In 1990, Nokia agreed to merge its European soft-tissue paper operations with those of United States-based James River Corp. and Italy-based Ferruzzi Group. The firm also worked with the telephone authority in Moscow, Russia, to establish ATM there. Acquisitions included Finnish electrical equipment wholesaler Suomen Sahkotukku Oy and a 51-percent stake in NKF Holding NV, which owned the Dutch telecommunications and cable manufacturer NFK Kabel. Cellular phone assets grew in 1991 with the purchase of Britain's Technophone Ltd., a mobile phone manufacturer. Also that year, Nokia sold its Nokia Data unit, and Kymmene Corp. agreed to merge its chemical operations with Nokia. The firm purchased television manufacturer Finlux in 1992. By then, Nokia had grown into the leading corporation in Finland. The diversified giant also was the sixth-largest manufacturer of electrical cables in Europe, as well as a leading television maker. Nokia also was the world's top cable machinery and winter tires maker. However, despite the firm's impressive growth, it had lost $213 million over the previous two years. Jorma Ollila took over as CEO that year, and he refocused the company on telecommunications.


Sales in 1993 reached $2.1 billion. Ollila sold off the firm's cable manufacturing operations. Nokia released its blockbuster 2100 mobile phone series that year, selling 20 million units. To raise capital, the firm listed its shares on the New York Stock Exchange in 1994. The tire division was spun off into a separate company in 1995, and in 1996 television operations were brought to a halt. By 1996, Nokia had become the second-largest maker of mobile phones. In fact, roughly 70 percent of annual sales came from telecommunications operations. Employees totaled 32,000, and operations spanned 40 countries. Despite efforts to diversify, European sales still accounted for roughly 70 percent of total revenues.

Thailand's Total Access Communications Inc. awarded Nokia a $30 million contract in 1997 to build a fiber optic transmission system named SYNFONET, as well as a network management system, and to provide technical support services. Sales grew to $8.7 billion. Capturing a 25-percent share of the market, Nokia surpassed Motorola Corp., which had a 20-percent share, as the leading mobile phone maker in 1998. That year, Ericsson, Nokia, and Motorola created Symbian, a company focused on developing wireless technology with messaging, information access, and Internet capabilities. In 1999, sales grew 48 percent, nearing the $20 billion mark, and earnings jumped 57 percent to nearly $4 billion. IBM Corp. and Nokia forged an alliance to hasten the growth of the wireless Internet. The two companies agreed to work together to develop enterprise wireless application protocol (WAP) solutions that would allow customers to immediately begin extending e-business beyond the PC to a variety of mobile devices. With the cellular phone markets in many nations nearing saturation, Nokia had started looking to the Internet as a way to ensure future sales, believing that wireless devices would replace PCs as the most popular method for accessing the Net.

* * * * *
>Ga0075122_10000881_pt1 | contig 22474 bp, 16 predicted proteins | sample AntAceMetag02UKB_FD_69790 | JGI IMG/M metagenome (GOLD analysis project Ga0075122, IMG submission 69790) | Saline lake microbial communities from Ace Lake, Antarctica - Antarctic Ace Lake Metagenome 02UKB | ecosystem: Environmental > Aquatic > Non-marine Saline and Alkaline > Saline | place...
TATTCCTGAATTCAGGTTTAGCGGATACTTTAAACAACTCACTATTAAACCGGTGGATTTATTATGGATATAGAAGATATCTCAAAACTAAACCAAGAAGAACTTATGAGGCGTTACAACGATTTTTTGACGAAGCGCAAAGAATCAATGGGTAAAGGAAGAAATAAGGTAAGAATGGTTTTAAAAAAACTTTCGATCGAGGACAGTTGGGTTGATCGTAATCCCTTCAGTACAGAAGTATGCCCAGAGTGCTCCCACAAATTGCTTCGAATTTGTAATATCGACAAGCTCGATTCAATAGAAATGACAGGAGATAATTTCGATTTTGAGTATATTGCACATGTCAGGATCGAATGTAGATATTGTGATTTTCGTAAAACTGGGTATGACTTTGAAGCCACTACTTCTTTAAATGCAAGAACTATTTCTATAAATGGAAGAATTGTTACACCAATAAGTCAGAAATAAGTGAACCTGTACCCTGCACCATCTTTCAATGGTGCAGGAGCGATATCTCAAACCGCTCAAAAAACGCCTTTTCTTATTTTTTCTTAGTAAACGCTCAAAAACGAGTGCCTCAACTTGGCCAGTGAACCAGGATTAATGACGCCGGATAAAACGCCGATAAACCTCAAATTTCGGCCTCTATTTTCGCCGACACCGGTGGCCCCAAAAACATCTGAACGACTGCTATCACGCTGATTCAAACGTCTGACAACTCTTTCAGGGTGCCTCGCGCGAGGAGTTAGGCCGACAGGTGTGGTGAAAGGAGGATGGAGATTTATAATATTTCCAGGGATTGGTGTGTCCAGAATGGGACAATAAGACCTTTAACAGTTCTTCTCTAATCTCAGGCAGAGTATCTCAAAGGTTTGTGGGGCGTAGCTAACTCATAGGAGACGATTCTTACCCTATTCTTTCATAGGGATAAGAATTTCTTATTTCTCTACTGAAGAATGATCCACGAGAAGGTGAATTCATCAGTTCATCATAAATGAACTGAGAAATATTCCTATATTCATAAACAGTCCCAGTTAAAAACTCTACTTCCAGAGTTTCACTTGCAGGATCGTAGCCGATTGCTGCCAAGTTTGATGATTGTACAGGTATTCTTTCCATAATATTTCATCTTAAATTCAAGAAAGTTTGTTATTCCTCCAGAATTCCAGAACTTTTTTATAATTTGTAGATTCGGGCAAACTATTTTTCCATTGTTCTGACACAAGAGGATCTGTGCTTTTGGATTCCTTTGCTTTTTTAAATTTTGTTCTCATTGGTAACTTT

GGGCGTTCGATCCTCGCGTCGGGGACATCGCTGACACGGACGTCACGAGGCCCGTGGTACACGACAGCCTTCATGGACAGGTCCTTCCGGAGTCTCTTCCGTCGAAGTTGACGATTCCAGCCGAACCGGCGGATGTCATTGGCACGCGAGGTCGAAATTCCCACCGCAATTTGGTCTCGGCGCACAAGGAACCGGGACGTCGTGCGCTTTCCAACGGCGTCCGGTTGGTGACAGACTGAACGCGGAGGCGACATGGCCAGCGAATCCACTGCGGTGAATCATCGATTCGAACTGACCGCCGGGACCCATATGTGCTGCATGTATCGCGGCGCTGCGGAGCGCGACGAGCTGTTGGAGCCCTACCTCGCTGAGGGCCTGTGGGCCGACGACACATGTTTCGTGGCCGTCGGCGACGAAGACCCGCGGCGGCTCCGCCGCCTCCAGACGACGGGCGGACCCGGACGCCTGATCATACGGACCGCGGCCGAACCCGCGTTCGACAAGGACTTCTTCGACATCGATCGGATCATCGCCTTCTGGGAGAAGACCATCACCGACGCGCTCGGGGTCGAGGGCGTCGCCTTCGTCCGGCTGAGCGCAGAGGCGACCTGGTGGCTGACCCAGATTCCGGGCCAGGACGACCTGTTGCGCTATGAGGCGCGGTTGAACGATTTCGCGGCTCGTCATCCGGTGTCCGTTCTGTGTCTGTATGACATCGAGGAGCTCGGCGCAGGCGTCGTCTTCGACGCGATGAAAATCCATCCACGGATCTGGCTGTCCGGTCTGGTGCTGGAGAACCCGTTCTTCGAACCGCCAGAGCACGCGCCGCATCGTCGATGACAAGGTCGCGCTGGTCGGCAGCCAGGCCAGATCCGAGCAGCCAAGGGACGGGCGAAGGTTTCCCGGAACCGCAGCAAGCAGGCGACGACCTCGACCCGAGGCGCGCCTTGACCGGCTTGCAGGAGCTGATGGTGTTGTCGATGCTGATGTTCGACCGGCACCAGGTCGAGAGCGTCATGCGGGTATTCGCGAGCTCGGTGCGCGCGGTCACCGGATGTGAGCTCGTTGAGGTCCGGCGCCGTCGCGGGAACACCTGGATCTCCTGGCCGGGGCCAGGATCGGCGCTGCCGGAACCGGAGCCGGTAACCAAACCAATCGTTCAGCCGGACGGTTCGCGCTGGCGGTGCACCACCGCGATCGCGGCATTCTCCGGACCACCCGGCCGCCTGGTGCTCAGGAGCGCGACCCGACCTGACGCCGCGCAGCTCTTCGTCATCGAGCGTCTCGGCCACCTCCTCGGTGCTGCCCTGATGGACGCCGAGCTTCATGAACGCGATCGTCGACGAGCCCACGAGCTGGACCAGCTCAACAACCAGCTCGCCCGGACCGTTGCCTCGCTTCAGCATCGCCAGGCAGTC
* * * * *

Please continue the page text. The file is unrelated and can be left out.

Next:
In September of 2000, Nokia released a WAP-enabled mobile phone. The firm also established a systems integration center in France to support mobile Internet applications for its business and individual customers. Nokia and RealNetworks Inc. began working together to develop technology designed to deliver Internet audio and video content to future mobile devices. According to a May 2000 article in Fortune, "To achieve its goal of brining the Internet to our pockets, Nokia is taking off in many directions. It isn't just making wireless application protocol (WAP) phones that can surf an abridged version of the Internet; it's also making the WAP servers upon which that abridged Net will run. It's building wireless Internet connections for cars; developing products for Bluetooth, a new standard for high bandwidth wireless connections inside a house or office; and working on wireless videophones and all sorts of other gee-whiz stuff." To oversee its wide range of Internet products, the firm created Nokia Internet Communications.

Telecommunications spending slowed dramatically as economies in both North America and Europe slumped in late 2000 and continued their downturns in 2001. As a result, spending on the new general packet radio networks, known as 2.5G and 3G, that Nokia was relying upon for its wireless Internet products came to a near halt. According to a June 2001 BusinessWeek Online article, "with nearly three-quarters of its revenues coming from handsets, Nokia had big hopes that existing customers would upgrade their phones to get speedier Internet access complete with services from mobile air ticketing to driving directions. But as Europe's phone companies have been forced to scale back spending on 2.5G and 3G networks, the resultant delays are cooling a once torrid market." Despite the slowdown, Nokia continued to develop its wireless Internet devices.


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SEE ALSO: Communication Protocols; IBM Inc.; Motorola; Real-Networks; Telephony